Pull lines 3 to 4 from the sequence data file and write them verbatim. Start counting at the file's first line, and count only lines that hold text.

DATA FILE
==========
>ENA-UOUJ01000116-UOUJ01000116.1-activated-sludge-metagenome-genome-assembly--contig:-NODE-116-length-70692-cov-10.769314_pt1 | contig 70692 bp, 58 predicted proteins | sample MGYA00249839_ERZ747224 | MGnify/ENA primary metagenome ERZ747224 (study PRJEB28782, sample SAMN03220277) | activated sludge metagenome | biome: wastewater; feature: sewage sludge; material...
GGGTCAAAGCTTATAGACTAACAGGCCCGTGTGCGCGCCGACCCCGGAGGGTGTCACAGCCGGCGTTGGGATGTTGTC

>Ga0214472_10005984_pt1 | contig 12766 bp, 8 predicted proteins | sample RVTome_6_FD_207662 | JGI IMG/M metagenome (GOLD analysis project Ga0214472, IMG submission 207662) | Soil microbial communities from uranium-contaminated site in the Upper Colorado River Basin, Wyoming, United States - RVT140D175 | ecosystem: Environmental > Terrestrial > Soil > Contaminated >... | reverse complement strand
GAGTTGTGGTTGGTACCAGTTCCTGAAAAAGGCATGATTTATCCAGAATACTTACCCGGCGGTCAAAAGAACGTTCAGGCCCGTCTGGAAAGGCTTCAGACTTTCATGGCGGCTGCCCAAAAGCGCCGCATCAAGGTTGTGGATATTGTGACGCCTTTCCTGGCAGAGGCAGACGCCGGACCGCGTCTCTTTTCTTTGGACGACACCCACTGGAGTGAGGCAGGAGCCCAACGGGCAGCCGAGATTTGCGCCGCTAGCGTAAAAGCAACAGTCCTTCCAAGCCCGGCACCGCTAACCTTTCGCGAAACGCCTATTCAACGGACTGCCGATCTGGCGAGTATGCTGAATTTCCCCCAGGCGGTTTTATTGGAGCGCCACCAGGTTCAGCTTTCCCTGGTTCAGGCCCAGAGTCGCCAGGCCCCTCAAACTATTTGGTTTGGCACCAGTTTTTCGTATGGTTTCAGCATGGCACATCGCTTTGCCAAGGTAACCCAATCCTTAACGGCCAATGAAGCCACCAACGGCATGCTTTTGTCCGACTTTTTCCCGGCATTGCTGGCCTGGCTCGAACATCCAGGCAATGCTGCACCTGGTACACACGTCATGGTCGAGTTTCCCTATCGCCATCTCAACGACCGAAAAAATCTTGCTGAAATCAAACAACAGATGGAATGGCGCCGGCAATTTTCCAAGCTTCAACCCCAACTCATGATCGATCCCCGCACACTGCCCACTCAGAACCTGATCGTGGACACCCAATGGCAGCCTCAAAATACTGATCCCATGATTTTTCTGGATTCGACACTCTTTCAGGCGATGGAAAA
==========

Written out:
>Ga0214472_10005984_pt1 | contig 12766 bp, 8 predicted proteins | sample RVTome_6_FD_207662 | JGI IMG/M metagenome (GOLD analysis project Ga0214472, IMG submission 207662) | Soil microbial communities from uranium-contaminated site in the Upper Colorado River Basin, Wyoming, United States - RVT140D175 | ecosystem: Environmental > Terrestrial > Soil > Contaminated >... | reverse complement strand
GAGTTGTGGTTGGTACCAGTTCCTGAAAAAGGCATGATTTATCCAGAATACTTACCCGGCGGTCAAAAGAACGTTCAGGCCCGTCTGGAAAGGCTTCAGACTTTCATGGCGGCTGCCCAAAAGCGCCGCATCAAGGTTGTGGATATTGTGACGCCTTTCCTGGCAGAGGCAGACGCCGGACCGCGTCTCTTTTCTTTGGACGACACCCACTGGAGTGAGGCAGGAGCCCAACGGGCAGCCGAGATTTGCGCCGCTAGCGTAAAAGCAACAGTCCTTCCAAGCCCGGCACCGCTAACCTTTCGCGAAACGCCTATTCAACGGACTGCCGATCTGGCGAGTATGCTGAATTTCCCCCAGGCGGTTTTATTGGAGCGCCACCAGGTTCAGCTTTCCCTGGTTCAGGCCCAGAGTCGCCAGGCCCCTCAAACTATTTGGTTTGGCACCAGTTTTTCGTATGGTTTCAGCATGGCACATCGCTTTGCCAAGGTAACCCAATCCTTAACGGCCAATGAAGCCACCAACGGCATGCTTTTGTCCGACTTTTTCCCGGCATTGCTGGCCTGGCTCGAACATCCAGGCAATGCTGCACCTGGTACACACGTCATGGTCGAGTTTCCCTATCGCCATCTCAACGACCGAAAAAATCTTGCTGAAATCAAACAACAGATGGAATGGCGCCGGCAATTTTCCAAGCTTCAACCCCAACTCATGATCGATCCCCGCACACTGCCCACTCAGAACCTGATCGTGGACACCCAATGGCAGCCTCAAAATACTGATCCCATGATTTTTCTGGATTCGACACTCTTTCAGGCGATGGAAAA